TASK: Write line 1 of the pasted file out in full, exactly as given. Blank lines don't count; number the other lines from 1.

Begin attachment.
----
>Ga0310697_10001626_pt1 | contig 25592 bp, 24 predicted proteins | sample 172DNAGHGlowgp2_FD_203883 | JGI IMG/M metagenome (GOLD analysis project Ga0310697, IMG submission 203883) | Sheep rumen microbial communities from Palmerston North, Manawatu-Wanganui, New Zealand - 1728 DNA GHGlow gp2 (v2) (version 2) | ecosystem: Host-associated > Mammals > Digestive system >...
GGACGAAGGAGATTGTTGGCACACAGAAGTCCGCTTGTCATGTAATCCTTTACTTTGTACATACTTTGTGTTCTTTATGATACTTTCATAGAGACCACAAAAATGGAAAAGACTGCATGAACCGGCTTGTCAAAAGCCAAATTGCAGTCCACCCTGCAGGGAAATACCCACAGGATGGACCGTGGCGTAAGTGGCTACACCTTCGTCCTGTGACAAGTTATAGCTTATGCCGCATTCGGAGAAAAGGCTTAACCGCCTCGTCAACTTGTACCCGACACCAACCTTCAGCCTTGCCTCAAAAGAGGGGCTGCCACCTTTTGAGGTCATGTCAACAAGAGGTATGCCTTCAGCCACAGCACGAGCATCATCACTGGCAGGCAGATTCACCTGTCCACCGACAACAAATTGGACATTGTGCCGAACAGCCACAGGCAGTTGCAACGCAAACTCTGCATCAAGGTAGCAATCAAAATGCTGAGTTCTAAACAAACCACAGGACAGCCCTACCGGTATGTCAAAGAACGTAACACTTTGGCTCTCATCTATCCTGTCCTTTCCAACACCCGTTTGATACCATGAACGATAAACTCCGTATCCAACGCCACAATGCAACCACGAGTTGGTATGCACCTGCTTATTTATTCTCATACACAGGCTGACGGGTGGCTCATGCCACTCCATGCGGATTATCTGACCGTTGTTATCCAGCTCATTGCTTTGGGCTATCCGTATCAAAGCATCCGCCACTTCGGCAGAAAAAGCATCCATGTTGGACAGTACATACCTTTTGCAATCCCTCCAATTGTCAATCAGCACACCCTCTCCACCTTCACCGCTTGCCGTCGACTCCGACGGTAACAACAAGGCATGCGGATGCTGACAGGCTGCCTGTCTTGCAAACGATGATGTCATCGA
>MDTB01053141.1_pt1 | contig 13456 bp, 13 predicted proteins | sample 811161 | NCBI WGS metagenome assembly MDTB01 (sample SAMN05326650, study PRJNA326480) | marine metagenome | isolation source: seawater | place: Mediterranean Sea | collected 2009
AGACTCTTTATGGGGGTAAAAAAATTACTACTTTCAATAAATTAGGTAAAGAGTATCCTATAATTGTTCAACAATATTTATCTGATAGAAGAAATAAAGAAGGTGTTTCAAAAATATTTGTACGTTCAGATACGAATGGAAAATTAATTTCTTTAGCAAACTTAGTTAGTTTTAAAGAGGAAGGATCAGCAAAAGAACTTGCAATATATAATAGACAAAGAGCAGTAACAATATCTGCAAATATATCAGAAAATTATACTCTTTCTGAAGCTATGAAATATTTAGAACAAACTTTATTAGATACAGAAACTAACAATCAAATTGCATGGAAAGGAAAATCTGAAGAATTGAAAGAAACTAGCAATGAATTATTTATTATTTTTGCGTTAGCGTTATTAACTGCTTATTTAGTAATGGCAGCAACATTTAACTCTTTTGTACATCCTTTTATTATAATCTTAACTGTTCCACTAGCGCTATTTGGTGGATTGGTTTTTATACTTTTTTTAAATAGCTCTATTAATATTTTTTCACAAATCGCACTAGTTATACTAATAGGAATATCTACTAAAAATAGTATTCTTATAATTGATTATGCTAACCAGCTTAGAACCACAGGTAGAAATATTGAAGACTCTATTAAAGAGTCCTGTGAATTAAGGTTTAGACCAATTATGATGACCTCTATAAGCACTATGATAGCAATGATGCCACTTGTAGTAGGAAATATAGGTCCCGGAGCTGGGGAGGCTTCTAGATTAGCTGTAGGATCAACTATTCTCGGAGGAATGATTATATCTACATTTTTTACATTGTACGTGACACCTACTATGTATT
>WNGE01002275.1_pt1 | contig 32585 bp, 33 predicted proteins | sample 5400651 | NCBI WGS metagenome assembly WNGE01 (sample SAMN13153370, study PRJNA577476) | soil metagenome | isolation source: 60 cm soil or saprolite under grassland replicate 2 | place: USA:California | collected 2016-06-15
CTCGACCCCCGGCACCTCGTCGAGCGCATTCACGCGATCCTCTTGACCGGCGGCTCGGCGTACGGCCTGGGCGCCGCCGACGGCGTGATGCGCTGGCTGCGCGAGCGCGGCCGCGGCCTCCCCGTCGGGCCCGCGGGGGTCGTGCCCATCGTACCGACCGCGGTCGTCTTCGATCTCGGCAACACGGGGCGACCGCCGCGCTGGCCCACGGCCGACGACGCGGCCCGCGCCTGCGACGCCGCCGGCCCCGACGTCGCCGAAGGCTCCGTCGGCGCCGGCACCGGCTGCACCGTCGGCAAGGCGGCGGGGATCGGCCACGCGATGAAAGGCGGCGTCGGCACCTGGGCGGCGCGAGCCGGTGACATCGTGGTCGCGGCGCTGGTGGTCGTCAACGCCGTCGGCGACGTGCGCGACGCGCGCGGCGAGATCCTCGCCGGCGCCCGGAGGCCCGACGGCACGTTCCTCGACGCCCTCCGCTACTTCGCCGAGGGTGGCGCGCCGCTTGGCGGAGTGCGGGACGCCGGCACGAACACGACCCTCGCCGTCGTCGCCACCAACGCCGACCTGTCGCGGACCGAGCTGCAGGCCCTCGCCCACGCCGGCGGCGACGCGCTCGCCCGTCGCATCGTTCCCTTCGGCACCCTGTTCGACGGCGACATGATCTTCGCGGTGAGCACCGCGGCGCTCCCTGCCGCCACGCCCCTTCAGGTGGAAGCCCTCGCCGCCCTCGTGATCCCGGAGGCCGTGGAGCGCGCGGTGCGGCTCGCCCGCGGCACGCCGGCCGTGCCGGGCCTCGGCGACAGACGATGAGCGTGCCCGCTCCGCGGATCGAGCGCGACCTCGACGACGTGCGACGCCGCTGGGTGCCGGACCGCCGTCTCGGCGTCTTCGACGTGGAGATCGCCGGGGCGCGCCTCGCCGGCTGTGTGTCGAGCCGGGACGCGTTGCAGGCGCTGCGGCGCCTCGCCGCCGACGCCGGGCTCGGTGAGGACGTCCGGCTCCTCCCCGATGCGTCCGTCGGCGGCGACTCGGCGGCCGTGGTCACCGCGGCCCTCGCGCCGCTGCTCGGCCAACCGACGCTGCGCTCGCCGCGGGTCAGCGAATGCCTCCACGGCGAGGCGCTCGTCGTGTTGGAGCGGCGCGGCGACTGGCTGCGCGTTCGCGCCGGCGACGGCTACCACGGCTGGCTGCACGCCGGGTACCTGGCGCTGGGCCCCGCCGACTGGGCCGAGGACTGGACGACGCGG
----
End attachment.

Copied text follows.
>Ga0310697_10001626_pt1 | contig 25592 bp, 24 predicted proteins | sample 172DNAGHGlowgp2_FD_203883 | JGI IMG/M metagenome (GOLD analysis project Ga0310697, IMG submission 203883) | Sheep rumen microbial communities from Palmerston North, Manawatu-Wanganui, New Zealand - 1728 DNA GHGlow gp2 (v2) (version 2) | ecosystem: Host-associated > Mammals > Digestive system >...